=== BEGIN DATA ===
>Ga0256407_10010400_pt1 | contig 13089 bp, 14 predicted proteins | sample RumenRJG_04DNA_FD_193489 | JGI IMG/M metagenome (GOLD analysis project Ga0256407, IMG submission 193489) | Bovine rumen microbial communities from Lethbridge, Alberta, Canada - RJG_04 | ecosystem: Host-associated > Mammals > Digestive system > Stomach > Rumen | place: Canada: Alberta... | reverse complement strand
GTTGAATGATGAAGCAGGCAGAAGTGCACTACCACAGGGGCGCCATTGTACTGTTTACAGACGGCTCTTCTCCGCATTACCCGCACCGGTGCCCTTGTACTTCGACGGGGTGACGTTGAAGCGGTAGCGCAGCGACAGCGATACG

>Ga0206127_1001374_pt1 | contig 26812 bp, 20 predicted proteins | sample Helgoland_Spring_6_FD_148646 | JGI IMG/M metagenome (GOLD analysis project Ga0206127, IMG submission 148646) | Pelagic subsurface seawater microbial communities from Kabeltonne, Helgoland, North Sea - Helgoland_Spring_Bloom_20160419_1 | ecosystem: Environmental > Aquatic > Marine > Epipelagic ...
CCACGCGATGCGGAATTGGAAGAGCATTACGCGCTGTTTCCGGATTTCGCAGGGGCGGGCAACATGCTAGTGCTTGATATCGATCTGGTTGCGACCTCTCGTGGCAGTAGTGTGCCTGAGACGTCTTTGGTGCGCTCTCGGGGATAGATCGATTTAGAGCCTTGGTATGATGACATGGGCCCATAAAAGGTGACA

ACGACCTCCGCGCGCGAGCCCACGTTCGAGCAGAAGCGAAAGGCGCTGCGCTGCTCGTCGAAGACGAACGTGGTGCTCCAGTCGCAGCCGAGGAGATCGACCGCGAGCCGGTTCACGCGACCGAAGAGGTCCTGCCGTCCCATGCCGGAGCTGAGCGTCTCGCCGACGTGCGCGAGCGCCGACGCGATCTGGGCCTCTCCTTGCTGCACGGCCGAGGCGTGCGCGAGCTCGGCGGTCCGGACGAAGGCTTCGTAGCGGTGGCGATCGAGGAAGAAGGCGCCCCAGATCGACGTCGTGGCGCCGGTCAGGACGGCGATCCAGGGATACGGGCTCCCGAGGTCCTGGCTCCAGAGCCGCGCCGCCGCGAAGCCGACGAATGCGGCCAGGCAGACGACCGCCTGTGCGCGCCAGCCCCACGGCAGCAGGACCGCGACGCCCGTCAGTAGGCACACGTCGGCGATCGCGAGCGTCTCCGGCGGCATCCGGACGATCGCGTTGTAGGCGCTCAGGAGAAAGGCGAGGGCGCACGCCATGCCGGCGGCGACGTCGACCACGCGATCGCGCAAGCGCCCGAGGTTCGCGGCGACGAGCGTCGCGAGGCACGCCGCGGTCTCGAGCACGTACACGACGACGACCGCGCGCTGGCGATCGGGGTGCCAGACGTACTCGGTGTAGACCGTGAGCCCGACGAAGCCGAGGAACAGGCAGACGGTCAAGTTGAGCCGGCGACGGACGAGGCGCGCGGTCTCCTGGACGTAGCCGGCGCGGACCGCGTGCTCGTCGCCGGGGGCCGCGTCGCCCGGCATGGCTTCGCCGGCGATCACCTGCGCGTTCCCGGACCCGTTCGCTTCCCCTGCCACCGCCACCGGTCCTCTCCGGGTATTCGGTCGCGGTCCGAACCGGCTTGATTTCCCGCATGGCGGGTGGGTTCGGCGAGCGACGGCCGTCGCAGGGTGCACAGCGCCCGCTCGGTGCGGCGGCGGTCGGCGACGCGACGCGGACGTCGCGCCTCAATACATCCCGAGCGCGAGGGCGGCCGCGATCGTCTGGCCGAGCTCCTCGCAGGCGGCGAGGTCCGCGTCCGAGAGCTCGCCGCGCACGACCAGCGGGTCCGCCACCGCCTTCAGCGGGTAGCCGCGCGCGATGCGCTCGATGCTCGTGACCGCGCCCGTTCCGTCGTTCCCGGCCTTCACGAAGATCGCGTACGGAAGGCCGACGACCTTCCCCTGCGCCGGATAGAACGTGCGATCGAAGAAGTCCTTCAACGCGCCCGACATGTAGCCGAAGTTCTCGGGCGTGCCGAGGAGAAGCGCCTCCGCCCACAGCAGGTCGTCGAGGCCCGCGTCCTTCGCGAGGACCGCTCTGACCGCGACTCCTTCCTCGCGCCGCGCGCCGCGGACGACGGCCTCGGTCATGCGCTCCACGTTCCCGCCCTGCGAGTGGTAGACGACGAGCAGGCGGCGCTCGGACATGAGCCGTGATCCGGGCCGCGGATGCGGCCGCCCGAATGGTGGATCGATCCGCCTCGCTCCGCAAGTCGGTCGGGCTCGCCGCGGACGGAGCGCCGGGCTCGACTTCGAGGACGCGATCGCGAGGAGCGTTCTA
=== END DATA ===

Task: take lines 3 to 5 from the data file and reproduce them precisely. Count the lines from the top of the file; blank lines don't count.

>Ga0206127_1001374_pt1 | contig 26812 bp, 20 predicted proteins | sample Helgoland_Spring_6_FD_148646 | JGI IMG/M metagenome (GOLD analysis project Ga0206127, IMG submission 148646) | Pelagic subsurface seawater microbial communities from Kabeltonne, Helgoland, North Sea - Helgoland_Spring_Bloom_20160419_1 | ecosystem: Environmental > Aquatic > Marine > Epipelagic ...
CCACGCGATGCGGAATTGGAAGAGCATTACGCGCTGTTTCCGGATTTCGCAGGGGCGGGCAACATGCTAGTGCTTGATATCGATCTGGTTGCGACCTCTCGTGGCAGTAGTGTGCCTGAGACGTCTTTGGTGCGCTCTCGGGGATAGATCGATTTAGAGCCTTGGTATGATGACATGGGCCCATAAAAGGTGACA

ACGACCTCCGCGCGCGAGCCCACGTTCGAGCAGAAGCGAAAGGCGCTGCGCTGCTCGTCGAAGACGAACGTGGTGCTCCAGTCGCAGCCGAGGAGATCGACCGCGAGCCGGTTCACGCGACCGAAGAGGTCCTGCCGTCCCATGCCGGAGCTGAGCGTCTCGCCGACGTGCGCGAGCGCCGACGCGATCTGGGCCTCTCCTTGCTGCACGGCCGAGGCGTGCGCGAGCTCGGCGGTCCGGACGAAGGCTTCGTAGCGGTGGCGATCGAGGAAGAAGGCGCCCCAGATCGACGTCGTGGCGCCGGTCAGGACGGCGATCCAGGGATACGGGCTCCCGAGGTCCTGGCTCCAGAGCCGCGCCGCCGCGAAGCCGACGAATGCGGCCAGGCAGACGACCGCCTGTGCGCGCCAGCCCCACGGCAGCAGGACCGCGACGCCCGTCAGTAGGCACACGTCGGCGATCGCGAGCGTCTCCGGCGGCATCCGGACGATCGCGTTGTAGGCGCTCAGGAGAAAGGCGAGGGCGCACGCCATGCCGGCGGCGACGTCGACCACGCGATCGCGCAAGCGCCCGAGGTTCGCGGCGACGAGCGTCGCGAGGCACGCCGCGGTCTCGAGCACGTACACGACGACGACCGCGCGCTGGCGATCGGGGTGCCAGACGTACTCGGTGTAGACCGTGAGCCCGACGAAGCCGAGGAACAGGCAGACGGTCAAGTTGAGCCGGCGACGGACGAGGCGCGCGGTCTCCTGGACGTAGCCGGCGCGGACCGCGTGCTCGTCGCCGGGGGCCGCGTCGCCCGGCATGGCTTCGCCGGCGATCACCTGCGCGTTCCCGGACCCGTTCGCTTCCCCTGCCACCGCCACCGGTCCTCTCCGGGTATTCGGTCGCGGTCCGAACCGGCTTGATTTCCCGCATGGCGGGTGGGTTCGGCGAGCGACGGCCGTCGCAGGGTGCACAGCGCCCGCTCGGTGCGGCGGCGGTCGGCGACGCGACGCGGACGTCGCGCCTCAATACATCCCGAGCGCGAGGGCGGCCGCGATCGTCTGGCCGAGCTCCTCGCAGGCGGCGAGGTCCGCGTCCGAGAGCTCGCCGCGCACGACCAGCGGGTCCGCCACCGCCTTCAGCGGGTAGCCGCGCGCGATGCGCTCGATGCTCGTGACCGCGCCCGTTCCGTCGTTCCCGGCCTTCACGAAGATCGCGTACGGAAGGCCGACGACCTTCCCCTGCGCCGGATAGAACGTGCGATCGAAGAAGTCCTTCAACGCGCCCGACATGTAGCCGAAGTTCTCGGGCGTGCCGAGGAGAAGCGCCTCCGCCCACAGCAGGTCGTCGAGGCCCGCGTCCTTCGCGAGGACCGCTCTGACCGCGACTCCTTCCTCGCGCCGCGCGCCGCGGACGACGGCCTCGGTCATGCGCTCCACGTTCCCGCCCTGCGAGTGGTAGACGACGAGCAGGCGGCGCTCGGACATGAGCCGTGATCCGGGCCGCGGATGCGGCCGCCCGAATGGTGGATCGATCCGCCTCGCTCCGCAAGTCGGTCGGGCTCGCCGCGGACGGAGCGCCGGGCTCGACTTCGAGGACGCGATCGCGAGGAGCGTTCTA